Precisely as he promised he would, President Trump announced in May of 2017 that the U.S. was withdrawing from the Paris Climate Accord. “I was elected to represent the citizens of Pittsburgh, not Paris,” he said at the time. We’ve seen some interesting reactions come from that – call them secondary symptoms of Trump Derangement Syndrome. Almost immediately, there were calls for federalism, states rights, and even secession – and all this from the left! Now in control of the House, the Democrats seem to be suffering another flair-up. The result? H.R.9 – Climate Action Now Act.
An Act of Defiance
House Democrats have managed to pass a bill that would “direct the President to develop a plan for the United States to meet its nationally determined contribution under the Paris Agreement.” Introduced March 27, Rep. Kathy Castor’s (D-FL) call to action garnered the support of 224 co-sponsors before being passed May 2, with a 231 to 190 vote. As one might imagine, this fell almost entirely along party lines. Not a single Democrat went against the bill – though three Republicans supported it.
Representatives Vern Buchanan (R-FL), Brian Fitzpatrick (R-PA), and Elise Stefanik (R-NY) have all been quite vocal in supporting the Paris Climate Accord since President Trump first mentioned pulling out. Rep. Buchanan explained his reasons for this vote in a press release:
“Climate change is a serious threat to the Suncoast and the rest of Florida, which has two coastlines vulnerable to rising waters,” Buchanan said. “Environmental protection and economic growth are not mutually exclusive. We should be doing everything possible to accomplish both.”
A Fool’s Errand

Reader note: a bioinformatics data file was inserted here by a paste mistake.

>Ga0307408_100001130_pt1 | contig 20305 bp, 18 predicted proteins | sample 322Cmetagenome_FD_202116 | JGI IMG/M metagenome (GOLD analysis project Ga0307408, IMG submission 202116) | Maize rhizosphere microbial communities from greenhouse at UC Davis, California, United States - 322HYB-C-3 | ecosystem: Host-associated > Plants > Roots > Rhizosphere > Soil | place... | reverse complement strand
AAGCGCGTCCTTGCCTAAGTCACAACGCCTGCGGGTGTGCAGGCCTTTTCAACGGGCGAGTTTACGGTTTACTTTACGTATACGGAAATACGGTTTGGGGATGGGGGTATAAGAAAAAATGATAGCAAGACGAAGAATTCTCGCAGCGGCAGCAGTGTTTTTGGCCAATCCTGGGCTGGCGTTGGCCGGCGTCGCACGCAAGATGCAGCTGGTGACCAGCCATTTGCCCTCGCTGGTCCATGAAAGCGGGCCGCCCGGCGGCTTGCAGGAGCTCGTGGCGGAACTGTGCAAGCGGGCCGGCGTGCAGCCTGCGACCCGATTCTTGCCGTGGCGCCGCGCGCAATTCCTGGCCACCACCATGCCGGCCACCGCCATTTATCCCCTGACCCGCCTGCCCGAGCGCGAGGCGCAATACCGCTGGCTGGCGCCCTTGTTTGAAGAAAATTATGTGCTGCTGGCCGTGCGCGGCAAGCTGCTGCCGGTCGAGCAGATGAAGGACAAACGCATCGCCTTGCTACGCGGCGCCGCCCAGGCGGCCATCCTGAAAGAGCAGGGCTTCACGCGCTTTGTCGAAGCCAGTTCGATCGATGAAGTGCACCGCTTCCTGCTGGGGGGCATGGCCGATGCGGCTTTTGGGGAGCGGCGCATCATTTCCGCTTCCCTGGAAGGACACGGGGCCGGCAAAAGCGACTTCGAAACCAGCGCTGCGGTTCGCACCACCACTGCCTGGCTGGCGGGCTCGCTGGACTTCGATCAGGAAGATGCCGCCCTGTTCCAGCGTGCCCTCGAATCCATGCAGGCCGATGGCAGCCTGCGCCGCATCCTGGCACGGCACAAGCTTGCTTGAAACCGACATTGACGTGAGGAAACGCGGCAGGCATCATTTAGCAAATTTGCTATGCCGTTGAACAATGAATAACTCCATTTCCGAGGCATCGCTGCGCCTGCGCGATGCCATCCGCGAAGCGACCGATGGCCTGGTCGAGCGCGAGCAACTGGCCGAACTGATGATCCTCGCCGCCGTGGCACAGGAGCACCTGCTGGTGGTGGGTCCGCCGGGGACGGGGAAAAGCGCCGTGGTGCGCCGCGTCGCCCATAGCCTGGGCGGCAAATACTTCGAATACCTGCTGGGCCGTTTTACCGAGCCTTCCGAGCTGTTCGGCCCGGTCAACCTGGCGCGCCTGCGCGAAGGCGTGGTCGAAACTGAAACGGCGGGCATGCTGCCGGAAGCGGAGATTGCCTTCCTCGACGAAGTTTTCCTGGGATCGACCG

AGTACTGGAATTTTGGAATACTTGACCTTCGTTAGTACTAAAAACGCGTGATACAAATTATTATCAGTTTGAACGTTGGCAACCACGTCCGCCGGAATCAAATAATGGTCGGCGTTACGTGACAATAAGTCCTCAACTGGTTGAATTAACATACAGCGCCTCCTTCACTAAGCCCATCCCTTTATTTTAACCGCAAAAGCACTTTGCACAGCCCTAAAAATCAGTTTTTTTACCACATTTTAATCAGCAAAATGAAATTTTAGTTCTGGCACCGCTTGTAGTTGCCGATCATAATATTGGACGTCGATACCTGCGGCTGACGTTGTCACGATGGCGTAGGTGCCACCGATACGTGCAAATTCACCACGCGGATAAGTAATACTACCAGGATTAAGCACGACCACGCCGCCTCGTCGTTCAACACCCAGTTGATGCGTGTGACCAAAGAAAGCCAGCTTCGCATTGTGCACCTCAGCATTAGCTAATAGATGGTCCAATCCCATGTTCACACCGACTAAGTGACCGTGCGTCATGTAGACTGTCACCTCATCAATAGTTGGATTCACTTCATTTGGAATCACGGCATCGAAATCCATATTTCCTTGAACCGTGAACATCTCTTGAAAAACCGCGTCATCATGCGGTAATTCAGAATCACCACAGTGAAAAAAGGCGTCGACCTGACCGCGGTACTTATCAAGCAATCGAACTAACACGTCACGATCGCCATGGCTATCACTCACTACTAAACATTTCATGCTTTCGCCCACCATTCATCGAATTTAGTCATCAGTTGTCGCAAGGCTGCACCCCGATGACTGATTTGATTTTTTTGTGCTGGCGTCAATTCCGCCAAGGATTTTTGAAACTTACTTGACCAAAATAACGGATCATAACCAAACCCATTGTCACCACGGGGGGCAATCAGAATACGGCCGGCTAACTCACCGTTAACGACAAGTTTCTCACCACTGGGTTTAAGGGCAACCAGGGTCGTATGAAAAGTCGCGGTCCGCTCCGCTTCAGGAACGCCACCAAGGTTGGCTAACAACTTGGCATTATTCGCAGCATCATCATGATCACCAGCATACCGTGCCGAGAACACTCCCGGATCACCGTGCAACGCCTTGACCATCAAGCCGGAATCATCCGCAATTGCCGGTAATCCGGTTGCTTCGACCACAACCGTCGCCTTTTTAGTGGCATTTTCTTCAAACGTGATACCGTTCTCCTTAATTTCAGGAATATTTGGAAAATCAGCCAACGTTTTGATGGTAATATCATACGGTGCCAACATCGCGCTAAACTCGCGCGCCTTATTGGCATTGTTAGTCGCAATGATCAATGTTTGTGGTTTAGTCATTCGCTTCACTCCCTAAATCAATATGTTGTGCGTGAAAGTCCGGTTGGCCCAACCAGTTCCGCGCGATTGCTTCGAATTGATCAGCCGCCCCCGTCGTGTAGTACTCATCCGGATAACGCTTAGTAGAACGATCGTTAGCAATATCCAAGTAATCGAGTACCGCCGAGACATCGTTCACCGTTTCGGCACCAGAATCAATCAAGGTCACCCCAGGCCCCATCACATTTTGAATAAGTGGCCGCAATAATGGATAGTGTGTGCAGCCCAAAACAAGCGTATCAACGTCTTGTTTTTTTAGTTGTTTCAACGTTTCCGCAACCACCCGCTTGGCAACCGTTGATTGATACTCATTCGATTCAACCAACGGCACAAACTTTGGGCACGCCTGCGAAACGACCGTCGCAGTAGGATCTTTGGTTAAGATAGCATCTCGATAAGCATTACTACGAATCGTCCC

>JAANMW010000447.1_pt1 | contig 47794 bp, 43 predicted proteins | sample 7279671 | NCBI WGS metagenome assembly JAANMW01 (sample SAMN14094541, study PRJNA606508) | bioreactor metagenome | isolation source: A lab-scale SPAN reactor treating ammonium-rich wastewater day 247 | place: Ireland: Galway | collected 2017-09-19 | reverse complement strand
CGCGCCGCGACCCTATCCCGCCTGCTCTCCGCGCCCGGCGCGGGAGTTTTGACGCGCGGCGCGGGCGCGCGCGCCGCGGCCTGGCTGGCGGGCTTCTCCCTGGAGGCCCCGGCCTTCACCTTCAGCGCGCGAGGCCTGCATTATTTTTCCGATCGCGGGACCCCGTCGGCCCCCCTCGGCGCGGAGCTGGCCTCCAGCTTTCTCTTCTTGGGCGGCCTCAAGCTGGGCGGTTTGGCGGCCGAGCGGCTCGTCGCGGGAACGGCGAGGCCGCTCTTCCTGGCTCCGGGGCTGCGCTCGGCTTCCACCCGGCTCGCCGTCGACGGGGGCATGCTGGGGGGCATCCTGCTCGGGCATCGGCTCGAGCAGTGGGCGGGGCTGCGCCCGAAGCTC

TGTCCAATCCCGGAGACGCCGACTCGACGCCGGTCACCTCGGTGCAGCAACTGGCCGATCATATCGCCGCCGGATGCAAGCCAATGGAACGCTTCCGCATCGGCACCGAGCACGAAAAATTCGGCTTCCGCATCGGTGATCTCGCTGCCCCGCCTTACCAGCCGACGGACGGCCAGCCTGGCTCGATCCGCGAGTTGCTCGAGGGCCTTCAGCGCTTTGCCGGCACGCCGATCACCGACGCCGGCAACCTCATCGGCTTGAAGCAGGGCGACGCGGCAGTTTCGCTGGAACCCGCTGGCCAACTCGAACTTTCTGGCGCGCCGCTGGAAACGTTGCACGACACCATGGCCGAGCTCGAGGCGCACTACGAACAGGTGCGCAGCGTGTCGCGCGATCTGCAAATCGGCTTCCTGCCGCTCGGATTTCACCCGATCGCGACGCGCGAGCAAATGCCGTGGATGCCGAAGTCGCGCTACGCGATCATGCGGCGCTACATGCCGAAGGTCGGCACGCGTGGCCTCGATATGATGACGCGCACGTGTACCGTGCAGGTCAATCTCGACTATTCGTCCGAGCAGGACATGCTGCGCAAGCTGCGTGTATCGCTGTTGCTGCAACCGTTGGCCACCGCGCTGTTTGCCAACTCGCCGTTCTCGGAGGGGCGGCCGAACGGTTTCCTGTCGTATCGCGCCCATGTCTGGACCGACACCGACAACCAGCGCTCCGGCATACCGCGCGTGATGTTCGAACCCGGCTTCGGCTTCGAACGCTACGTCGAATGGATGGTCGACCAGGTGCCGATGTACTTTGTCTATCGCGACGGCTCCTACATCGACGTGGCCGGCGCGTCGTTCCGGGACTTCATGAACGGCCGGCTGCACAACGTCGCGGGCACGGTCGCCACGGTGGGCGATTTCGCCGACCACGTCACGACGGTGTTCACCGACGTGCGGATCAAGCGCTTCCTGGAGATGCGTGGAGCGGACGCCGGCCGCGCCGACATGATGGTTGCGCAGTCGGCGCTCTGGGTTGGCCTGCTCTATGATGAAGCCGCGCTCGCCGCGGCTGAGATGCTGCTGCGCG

But this act of defiance has little hope of going anywhere beyond the House. Assume for a moment that this bill somehow makes it through the Senate: The president would simply veto it. And if 228 Democrats and three Republicans – just shy of 55% of the voting representatives – are all they can muster, any hope of overriding that veto dies before even leaving the House, never mind the Senate. This bill was doomed never to make law – but far worse, it is entirely unnecessary. Even if man-made climate change will be the end of us all – and that’s a fact far from settled – the Paris Climate Accord doesn’t solve the problem.
As pointed out in the very same press release: “Buchanan was one of three Republicans to vote for the measure, which keeps the United States in the voluntary and non-binding agreement.” Voluntary and non-binding: That means, of course, that none of the nations that sign the accord are actually bound to follow it!
If the leaders of every other U.N. recognized nation on Earth believe that something needs to be done about Carbon emissions, then they don’t need U.S. tax dollars to make it happen. Climate doomsayers are quite fond of pointing out that China and the U.S. are the top two emitters in the world – but then fail to disclose that China dumps about twice as much carbon as the U.S. and that they alone account for about 30% of the world’s emissions. Also not often admitted by climate activists is the fact that the U.S. leads the world in cutting carbon emissions – a fact that was true before the U.S. signed the Paris Climate Accord. And if we can do it alone, so can the other top polluters.
A Blessing in Disguise
But while advancing this act is a fool’s errand for the Democrats, it’s a blessing in disguise for the rest of us. With folks they like to call – rather ironically – science deniers sitting in the White House and holding a majority in the Senate, bills such as this are doomed. Some might read this and become furious with the Democrats. How dare they waste taxpayer dollars and time?
But that’s the wrong attitude for a conservative or libertarian to hold. It’s a travesty that these people get to fund their paychecks by fleecing ours. But let’s face it: We aren’t getting rid of them any time soon. Every moment they spend bickering with each other is a moment they aren’t cooperating to grow the government or infringe our liberties. Though there are some notable exceptions – especially in the first year of Trump’s presidency – most bills actually signed into law do more harm than good. The danger isn’t Congress’s failure to legislate – it’s their success.
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